South African Government Delays the Return of Taiping 4 Gorillas

Monday, 11 December, 2006
Cape Town, South Africa
The Taiping 4 gorillas will not return to Cameroon this week as planned, the International Fund for Animal Welfare (IFAW - has announced.
The return was stopped by the Department of Science and Technology 36 hours before the gorillas were due to return to Cameroon early Wednesday morning 13th of December.
"We understand that in terms of CITES, South Africa, as the recipient state of the four gorillas that were confiscated in Malaysia, does not have the authority to re-export the animals, as the question of the placement of the animals rests with the Management Authority of the state of confiscation" said Christina Pretorius.
IFAW has been working with the National Zoological Gardens of South Africa (NZG of SA) for the past two months in preparing to send the gorillas to Cameroon.
"This eleventh hour decision to delay the return of the gorillas was entirely unexpected. We were fully on track for the gorilla's departure on a scheduled Kenya Airways flight early Wednesday morning and this is a bitter disappointment to all of us who have worked so hard to facilitate this move," said Pretorius.
"We trust the delay will be a short one and urge the relevant Government involved to move swiftly to resolve all legal and other requirements with regards to the gorillas, so we can get the move back on track."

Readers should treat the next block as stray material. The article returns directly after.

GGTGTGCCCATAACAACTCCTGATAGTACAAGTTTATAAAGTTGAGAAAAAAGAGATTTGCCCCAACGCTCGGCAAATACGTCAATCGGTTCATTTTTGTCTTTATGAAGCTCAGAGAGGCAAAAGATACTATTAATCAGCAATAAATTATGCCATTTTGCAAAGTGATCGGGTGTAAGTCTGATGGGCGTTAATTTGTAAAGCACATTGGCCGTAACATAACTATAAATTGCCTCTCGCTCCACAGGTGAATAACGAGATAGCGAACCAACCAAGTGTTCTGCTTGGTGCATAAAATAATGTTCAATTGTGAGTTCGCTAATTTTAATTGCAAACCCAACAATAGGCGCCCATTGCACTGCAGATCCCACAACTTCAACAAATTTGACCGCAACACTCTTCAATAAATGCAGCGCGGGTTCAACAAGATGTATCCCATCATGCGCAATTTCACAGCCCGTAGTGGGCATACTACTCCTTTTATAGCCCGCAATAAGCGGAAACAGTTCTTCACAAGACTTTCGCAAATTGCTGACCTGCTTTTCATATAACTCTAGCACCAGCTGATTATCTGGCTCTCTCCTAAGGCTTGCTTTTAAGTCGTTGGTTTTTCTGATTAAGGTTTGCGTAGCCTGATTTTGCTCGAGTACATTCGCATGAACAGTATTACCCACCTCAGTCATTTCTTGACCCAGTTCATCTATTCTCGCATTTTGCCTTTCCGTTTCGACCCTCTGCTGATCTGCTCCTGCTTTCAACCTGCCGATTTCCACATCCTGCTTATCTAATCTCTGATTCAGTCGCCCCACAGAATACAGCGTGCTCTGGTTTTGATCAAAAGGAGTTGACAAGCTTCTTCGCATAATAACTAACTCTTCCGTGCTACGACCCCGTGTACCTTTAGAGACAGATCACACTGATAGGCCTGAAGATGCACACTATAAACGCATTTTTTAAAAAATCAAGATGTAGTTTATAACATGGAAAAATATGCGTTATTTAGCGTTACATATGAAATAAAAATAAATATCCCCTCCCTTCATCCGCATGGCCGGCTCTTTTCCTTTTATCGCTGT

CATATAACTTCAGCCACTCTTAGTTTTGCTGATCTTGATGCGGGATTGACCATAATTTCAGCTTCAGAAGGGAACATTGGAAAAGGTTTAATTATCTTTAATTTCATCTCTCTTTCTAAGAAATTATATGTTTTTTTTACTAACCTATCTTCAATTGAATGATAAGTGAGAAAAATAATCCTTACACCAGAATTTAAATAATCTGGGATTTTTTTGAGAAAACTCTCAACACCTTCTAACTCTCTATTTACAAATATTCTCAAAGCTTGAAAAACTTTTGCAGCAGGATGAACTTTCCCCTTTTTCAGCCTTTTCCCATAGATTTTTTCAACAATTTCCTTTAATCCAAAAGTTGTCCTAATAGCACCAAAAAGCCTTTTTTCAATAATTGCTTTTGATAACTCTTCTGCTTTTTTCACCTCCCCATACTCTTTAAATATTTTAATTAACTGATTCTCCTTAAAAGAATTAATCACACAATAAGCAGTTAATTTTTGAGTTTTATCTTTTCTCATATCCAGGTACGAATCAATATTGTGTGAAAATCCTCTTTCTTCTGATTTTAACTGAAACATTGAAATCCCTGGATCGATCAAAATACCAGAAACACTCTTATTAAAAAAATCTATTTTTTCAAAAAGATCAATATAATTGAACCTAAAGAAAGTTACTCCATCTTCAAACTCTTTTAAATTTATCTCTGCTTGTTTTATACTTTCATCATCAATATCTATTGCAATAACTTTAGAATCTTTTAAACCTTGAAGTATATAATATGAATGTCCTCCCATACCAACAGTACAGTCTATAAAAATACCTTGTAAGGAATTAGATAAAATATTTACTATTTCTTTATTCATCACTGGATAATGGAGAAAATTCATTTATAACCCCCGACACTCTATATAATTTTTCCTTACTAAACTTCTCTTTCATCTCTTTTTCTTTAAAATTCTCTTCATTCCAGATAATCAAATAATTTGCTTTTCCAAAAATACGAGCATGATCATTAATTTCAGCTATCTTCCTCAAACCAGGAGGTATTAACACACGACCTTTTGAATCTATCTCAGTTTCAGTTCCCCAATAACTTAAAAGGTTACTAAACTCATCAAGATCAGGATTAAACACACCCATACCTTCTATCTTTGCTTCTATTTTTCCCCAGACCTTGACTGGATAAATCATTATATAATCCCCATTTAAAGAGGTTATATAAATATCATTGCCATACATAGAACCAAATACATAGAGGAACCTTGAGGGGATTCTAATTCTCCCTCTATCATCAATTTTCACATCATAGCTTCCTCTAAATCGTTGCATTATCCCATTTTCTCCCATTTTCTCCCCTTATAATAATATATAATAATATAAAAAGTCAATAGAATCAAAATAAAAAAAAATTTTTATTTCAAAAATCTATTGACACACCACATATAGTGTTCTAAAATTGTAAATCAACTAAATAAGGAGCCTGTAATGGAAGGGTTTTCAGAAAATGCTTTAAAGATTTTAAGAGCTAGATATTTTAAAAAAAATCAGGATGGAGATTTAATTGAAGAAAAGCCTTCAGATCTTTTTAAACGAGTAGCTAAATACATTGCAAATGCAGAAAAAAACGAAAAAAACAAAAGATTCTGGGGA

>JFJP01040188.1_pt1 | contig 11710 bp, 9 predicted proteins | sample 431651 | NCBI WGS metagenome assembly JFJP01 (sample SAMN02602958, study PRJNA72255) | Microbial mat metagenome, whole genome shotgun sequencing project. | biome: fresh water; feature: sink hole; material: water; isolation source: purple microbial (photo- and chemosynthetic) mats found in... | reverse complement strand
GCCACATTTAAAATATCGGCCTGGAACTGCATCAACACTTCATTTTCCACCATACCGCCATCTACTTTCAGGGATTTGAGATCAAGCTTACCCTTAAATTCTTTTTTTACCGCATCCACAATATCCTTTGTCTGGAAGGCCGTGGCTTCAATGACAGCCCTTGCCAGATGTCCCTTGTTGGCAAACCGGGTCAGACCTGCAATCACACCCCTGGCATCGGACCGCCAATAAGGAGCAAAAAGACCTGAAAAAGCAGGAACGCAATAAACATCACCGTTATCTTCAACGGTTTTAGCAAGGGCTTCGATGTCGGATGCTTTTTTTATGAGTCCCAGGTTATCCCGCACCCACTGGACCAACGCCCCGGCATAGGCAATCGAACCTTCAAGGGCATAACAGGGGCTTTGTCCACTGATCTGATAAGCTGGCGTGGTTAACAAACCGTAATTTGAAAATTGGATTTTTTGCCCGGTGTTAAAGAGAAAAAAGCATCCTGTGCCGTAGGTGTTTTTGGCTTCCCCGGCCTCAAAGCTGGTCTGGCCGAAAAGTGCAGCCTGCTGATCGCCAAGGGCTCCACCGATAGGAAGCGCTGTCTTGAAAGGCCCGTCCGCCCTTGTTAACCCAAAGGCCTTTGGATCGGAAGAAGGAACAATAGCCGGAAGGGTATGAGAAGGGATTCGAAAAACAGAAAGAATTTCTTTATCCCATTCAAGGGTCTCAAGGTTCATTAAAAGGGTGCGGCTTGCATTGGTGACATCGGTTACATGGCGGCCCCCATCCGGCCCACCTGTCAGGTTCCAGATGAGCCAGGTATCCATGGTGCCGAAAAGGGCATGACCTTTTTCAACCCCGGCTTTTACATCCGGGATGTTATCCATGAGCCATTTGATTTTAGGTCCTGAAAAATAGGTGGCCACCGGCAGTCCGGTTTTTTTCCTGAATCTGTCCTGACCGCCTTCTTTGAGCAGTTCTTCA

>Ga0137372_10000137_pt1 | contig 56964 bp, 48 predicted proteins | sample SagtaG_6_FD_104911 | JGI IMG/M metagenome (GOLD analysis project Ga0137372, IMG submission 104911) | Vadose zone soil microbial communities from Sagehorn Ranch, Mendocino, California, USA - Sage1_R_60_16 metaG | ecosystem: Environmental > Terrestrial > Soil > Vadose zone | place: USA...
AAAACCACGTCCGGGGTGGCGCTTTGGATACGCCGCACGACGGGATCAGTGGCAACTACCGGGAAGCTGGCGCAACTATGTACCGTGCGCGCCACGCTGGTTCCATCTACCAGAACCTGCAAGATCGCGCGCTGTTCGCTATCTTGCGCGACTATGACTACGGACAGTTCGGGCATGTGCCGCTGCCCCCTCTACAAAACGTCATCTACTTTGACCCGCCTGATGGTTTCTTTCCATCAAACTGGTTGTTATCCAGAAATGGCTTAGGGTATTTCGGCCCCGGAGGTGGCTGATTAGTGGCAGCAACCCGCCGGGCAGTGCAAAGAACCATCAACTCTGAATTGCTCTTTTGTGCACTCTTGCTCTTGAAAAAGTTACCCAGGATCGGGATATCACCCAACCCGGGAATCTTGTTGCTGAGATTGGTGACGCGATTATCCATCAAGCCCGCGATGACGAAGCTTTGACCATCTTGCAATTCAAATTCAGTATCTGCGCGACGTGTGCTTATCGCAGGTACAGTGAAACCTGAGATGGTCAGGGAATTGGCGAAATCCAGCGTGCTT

The gorillas were to be taken to the Limbe Wildlife Centre sanctuary in Cameroon. The return would have ended a four year saga that began when the four gorillas, popularly known as the "Taiping Four" were found to be have been illegally imported from Nigeria to Malaysia. On their arrival in Malaysia it was found that their import documents were falsified and consequently the management authority of CITES (Convention on the International Trade in Endangered Species) in Malaysia confiscated the four animals. The gorillas have attracted international headlines ever since.
In compliance with the CITES code of conduct regarding confiscated animals, the relevant government has to source suitable accommodation for the animals in question. In response to this, the NZG of SA offered to house the "Taiping Four" on a permanent basis. The Malaysian authorities were satisfied with the conditions set out in the application of the NZG of SA and the four infants arrived in the country on 14 April 2004.
This year independent DNA sampling commissioned by the NZG of SA confirmed that the Cameroon was the most likely place of origin of these gorillas. The government of the Cameroon began a series of formal requests for the gorillas' return in 2002 and Malaysia informed the South African officials of the decision to transfer the gorillas in July 2006.
The NZG of SA and IFAW have developed a close cooperation in the last few weeks to ensure the smooth transition of the animals to their new home. Keepers from Limbe have worked alongside their NZG of SA colleagues for the last three weeks, and staff from the Pretoria Zoo were to travel with the gorillas to Cameroon to ensure them safely settled.
IFAW earlier agreed to fund the return of the four Western lowland gorillas. The organisation is one of a number of groups including the Born Free Foundation, the Pan African Sanctuary Alliance (PASA), the International Primates Protection League (IPPL), and the Last Great Ape Organization (LAGA) that have lobbied consistently to have the gorillas returned to the Cameroon.

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Christina Pretorius (IFAW, Southern Africa)
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